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DO YOUR HOMEWORK

- Before Getting a Body Piercing or Tattoo, Ensure Operators Are Inspected and Follow the Rules -

Want to get a tattoo, body piercing, manicure or pedicure? Be sure that the person providing the service also checks out when it comes to safety and cleanliness.

The Haliburton, Kawartha, Pine Ridge District Health Unit reminds area residents to do their homework because, in some cases, people who advertise piercing, tattooing and other services may not regularly inspected by Health Unit staff.

“As tattoos and body piercings become more popular, we want to remind local residents to treat these procedures with caution and care,” says Carol Chan, an HKPR District Health Unit Public Health Inspector, who is also certified in infection prevention and control. “While the piercings and tattoos may look good to you, these procedures can also affect your health.”

Procedures such as body piercing and tattooing involve breaking the skin, which is the body’s first line of defence against illness and infection. “Because the skin is broken, the care and treatment is very important to prevent infection,” Chan adds.

Anyone who offers tattoos, body piercings or other similar services must ensure that safe infection prevention and control techniques are followed. “This is critical for reducing the risk of bloodborne infections such as Hepatitis C, Hepatitis B and HIV,” Chan says.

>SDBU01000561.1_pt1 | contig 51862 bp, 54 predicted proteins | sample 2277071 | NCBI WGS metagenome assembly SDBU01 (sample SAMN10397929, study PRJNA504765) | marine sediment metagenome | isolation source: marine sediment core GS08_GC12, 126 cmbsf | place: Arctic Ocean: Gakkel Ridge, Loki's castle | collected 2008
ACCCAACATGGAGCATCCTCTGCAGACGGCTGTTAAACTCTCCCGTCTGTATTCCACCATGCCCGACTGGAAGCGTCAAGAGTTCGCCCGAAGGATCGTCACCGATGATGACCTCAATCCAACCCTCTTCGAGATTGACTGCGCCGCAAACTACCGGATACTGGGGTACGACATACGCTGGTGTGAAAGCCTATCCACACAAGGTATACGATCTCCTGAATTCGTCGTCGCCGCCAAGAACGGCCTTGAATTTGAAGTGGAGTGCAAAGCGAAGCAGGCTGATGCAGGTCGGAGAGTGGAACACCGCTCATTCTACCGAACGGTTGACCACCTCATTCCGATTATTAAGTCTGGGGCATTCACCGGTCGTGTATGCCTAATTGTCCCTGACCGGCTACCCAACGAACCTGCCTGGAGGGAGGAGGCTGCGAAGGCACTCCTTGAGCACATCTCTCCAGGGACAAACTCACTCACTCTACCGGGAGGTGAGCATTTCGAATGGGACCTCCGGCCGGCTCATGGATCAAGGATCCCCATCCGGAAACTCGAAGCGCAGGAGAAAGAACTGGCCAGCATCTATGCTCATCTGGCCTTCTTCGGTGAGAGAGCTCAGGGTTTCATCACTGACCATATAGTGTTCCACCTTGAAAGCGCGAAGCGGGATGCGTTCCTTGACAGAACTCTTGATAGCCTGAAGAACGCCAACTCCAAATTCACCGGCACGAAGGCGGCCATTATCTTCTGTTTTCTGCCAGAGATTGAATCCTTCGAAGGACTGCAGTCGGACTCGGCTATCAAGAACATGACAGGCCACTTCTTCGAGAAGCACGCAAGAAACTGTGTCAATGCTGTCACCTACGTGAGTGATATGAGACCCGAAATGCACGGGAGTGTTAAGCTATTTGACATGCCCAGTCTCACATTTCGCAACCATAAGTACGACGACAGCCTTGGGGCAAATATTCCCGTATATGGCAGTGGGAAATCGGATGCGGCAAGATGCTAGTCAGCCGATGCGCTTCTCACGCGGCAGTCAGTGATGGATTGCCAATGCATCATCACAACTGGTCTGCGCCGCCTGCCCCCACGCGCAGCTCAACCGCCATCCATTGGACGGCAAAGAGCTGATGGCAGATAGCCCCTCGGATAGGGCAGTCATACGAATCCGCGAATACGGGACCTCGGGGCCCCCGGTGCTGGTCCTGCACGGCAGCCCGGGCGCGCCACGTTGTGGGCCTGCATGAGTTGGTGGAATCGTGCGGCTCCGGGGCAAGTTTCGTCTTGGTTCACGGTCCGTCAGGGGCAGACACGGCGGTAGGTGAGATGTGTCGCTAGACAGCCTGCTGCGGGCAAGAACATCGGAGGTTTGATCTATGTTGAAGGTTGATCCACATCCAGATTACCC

The Health Unit is responsible for inspecting establishments that offer personal services such as tattooing, body piercing, hairdressing, barbering, waxing, electrolysis, manicures and pedicures. During these inspections, Public Health Inspectors will ensure that the person and business doing the work follow proper infection prevention and control measures.

Locally, there are many reputable operators offering piercings and tattoos that are only too happy to share their Health Unit inspection reports and answer questions about how the procedure is done. Chan says these operators are not the problem. “The real concern lies with people who are not inspected by the Health Unit, and who may be doing piercings, tattoos and other procedures on the side or out of their home,” she adds.

There may also be cases where people advertise their piercing and tattooing services on social media sites, even though they are not inspected by the Health Unit. “Look before you leap,” says Chan. “Check that the person doing the work is reputable and follows Health Unit recommendations.”

Anyone who wants to get a piercing, tattoo or similar service should ask the people doing the procedure for a copy of their latest Health Unit inspection report, she adds. If this report cannot be provided, it’s a good indicator that the person has not been inspected at all. In these situations, Chan encourages people to report the uninspected operator to the Health Unit and consider obtaining services from another place. Information about inspection reports and safety tips is also available from the Health Unit by calling 1-866-888-4577 or visiting www.hkpr.on.ca.

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For media inquiries, contact:

Carol Chan, Public Health Inspector, HKPR District Health Unit, (905) 885-9100, ext. 1235.

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